I see nothing wrong with using different bases on the LHS of (1). The LHS is well-defined. However, its value does depend on the particular choice of bases.

    The RHS also depends on the choice of bases. Note that the RHS does not represent the trace of the operator ##A \otimes B##. The operator ##A \otimes B## is an operator that acts on the tensor product of the Hilbert spaces of systems R and Q. A possible set of basis vectors for the tensor product space would be all the vectors of the form ##|r_i>|q_j>## (in your notation). But the RHS of (1) only sums over the particular vectors ##|r_i>|q_i>## which is just a subset of the basis vectors. So, the RHS is not a “full trace” and therefore the RHS can depend on the choice of bases.

    Anyway, I agree with your evaluation of the RHS that you gave in post #12.
     
  16. Jan 7, 2016 #15
    Thank you both for investing your time in helping me!

    Could you give me a pointer how to evaluate the RHS?
     
  17. Jan 7, 2016 #16

    andrewkirk

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    The general approach is that ##(A\otimes B)( |c\rangle\otimes|d\rangle)## is defined to mean ##(A|c\rangle)\otimes(B|d\rangle)##. In QM, ##|c\rangle\otimes|d\rangle## is usually written ##|c\rangle|d\rangle##, or sometimes ##|c,d\rangle##.

    With a bit of manipulation involving adjoints and bras vs kets, this leads to

    $$ \langle c,d|(A\otimes B)|c,d\rangle= \langle c|A|c\rangle \langle d|B|d\rangle$$
    where the two items on the RHS are just complex numbers that are multiplied by one another.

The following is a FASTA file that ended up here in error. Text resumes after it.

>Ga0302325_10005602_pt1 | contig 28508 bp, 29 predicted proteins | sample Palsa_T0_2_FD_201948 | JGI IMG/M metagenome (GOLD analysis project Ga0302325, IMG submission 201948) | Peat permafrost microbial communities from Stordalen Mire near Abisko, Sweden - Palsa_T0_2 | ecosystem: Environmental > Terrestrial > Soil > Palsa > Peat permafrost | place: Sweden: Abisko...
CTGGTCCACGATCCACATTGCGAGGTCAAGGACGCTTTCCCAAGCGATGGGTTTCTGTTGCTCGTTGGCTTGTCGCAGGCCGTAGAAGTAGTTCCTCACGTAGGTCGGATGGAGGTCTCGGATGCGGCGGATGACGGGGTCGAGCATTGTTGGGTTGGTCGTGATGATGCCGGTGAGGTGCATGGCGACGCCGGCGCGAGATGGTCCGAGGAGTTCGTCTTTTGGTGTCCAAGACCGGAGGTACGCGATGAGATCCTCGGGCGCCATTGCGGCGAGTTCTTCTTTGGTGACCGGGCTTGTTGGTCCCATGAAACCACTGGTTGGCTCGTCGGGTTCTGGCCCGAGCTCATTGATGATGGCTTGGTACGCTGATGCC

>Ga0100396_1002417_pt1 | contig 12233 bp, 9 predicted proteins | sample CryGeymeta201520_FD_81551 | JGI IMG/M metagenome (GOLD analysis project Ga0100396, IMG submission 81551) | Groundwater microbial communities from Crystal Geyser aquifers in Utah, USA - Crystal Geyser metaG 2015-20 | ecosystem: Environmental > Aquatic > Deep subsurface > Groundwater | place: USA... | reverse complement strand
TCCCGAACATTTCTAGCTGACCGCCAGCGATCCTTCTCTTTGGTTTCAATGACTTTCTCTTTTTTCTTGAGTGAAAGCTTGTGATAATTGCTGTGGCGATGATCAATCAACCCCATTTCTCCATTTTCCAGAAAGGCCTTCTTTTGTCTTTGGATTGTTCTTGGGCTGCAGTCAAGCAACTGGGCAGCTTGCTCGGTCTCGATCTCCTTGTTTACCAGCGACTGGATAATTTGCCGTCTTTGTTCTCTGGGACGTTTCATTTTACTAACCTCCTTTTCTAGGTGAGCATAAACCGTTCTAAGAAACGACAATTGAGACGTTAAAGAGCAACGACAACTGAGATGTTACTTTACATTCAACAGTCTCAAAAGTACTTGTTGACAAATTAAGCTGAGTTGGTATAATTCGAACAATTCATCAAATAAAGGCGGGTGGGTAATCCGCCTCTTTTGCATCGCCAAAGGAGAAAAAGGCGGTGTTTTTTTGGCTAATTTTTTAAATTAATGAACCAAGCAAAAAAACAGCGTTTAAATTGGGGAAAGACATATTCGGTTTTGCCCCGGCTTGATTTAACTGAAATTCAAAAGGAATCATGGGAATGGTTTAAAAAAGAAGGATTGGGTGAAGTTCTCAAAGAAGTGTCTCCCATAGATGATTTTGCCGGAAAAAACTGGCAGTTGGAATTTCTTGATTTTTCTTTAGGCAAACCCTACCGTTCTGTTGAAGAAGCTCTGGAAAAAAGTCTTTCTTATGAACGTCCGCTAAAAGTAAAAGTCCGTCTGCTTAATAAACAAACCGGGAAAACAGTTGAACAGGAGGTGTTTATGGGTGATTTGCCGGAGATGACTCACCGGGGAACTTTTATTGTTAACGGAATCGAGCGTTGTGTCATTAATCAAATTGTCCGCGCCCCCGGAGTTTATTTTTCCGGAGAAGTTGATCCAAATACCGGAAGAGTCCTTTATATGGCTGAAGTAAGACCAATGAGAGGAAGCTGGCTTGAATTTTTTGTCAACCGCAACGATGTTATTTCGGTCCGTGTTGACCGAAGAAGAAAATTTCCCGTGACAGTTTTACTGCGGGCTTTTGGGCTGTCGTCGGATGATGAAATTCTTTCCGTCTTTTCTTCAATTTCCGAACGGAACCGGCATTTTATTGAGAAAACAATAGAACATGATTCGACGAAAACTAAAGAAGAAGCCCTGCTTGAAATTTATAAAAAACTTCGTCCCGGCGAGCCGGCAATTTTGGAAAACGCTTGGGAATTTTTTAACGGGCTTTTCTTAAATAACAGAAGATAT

Now to apply this in your problem, you first need to write out the ket ##|m\rangle## as a sum of kets of the form ##|c,d\rangle##, and similarly for the bra. Then you insert that in the above formula and use linearity to expand and then simplify.
     
  18. Jan 12, 2016 #17

    I still can't get it quite right I'm afraid.

    What I do is the following:

    [itex]
    \begin{align}
    \langle m|(A \otimes B) | m \rangle &:= \sum_n \langle n_R | \left( \sum_{i,j} a_{i,j} |i\rangle \langle j | \right) | n_R \rangle \cdot \sum_{n} \langle n_Q | \left( \sum_{k,l} b_{kl} |b\rangle \langle k | \right) |n_Q \rangle\\
    &= \sum_{n,i,j} a_{ij} \underbrace{\langle n_R | i \rangle}_{\delta_{n_R,i}} \underbrace{\langle j|n_R\rangle}_{\delta_{j,n_R}} \cdot \sum_{n,k,l} b_{kl} \underbrace{\langle n_Q | k \rangle}_{\delta_{n_Q,k}} \underbrace{\langle l|n_Q\rangle}_{\delta_{l,n_Q}}\\
    &=\sum_j a_{jj} \cdot \sum_l b_{ll}
    \end{align}
    [/itex]

    Thanks for your help!
     
  19. Jan 12, 2016 #18

    TSny

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    In the expression [itex] |m\rangle = \sum_i |i_R\rangle |i_Q\rangle [/itex], ##i## is just a dummy summation index. You could just as well write is as [itex] |m\rangle = \sum_j |j_R\rangle |j_Q\rangle [/itex].

    If ## \langle m| ## and ## |m\rangle ## occur in the same expression, you should use different summation indices.

    There is no need to write ##A## as ## \sum_{i,j} a_{i,j} |i\rangle \langle j | ##. Similarly for ##B##.
     
  20. Jan 12, 2016 #19
    Your expectation value expression is not done correctly. It should be:
    [tex]\langle m|(A \otimes B) | m \rangle = \left[\sum_{\alpha} \langle \alpha_{R}| \langle \alpha_{Q}|\right] \left(A \otimes B\right) \left[\sum_{\beta} | \beta_{R}| \rangle |\beta_{Q}\rangle\right] = \sum_{\alpha}\sum_{\beta} \langle \alpha_{R}| A | \beta_{R} \rangle \langle \alpha_{Q}| B | \beta_{Q} \rangle
    [/tex]
     
  21. Jan 12, 2016 #20
    Thanks!

    I got hung up on the fact that I wanted to prove a trace identity on the LHS, so I didn't realize ##\langle m|## and ##|m\rangle## didn't have to be the same indices.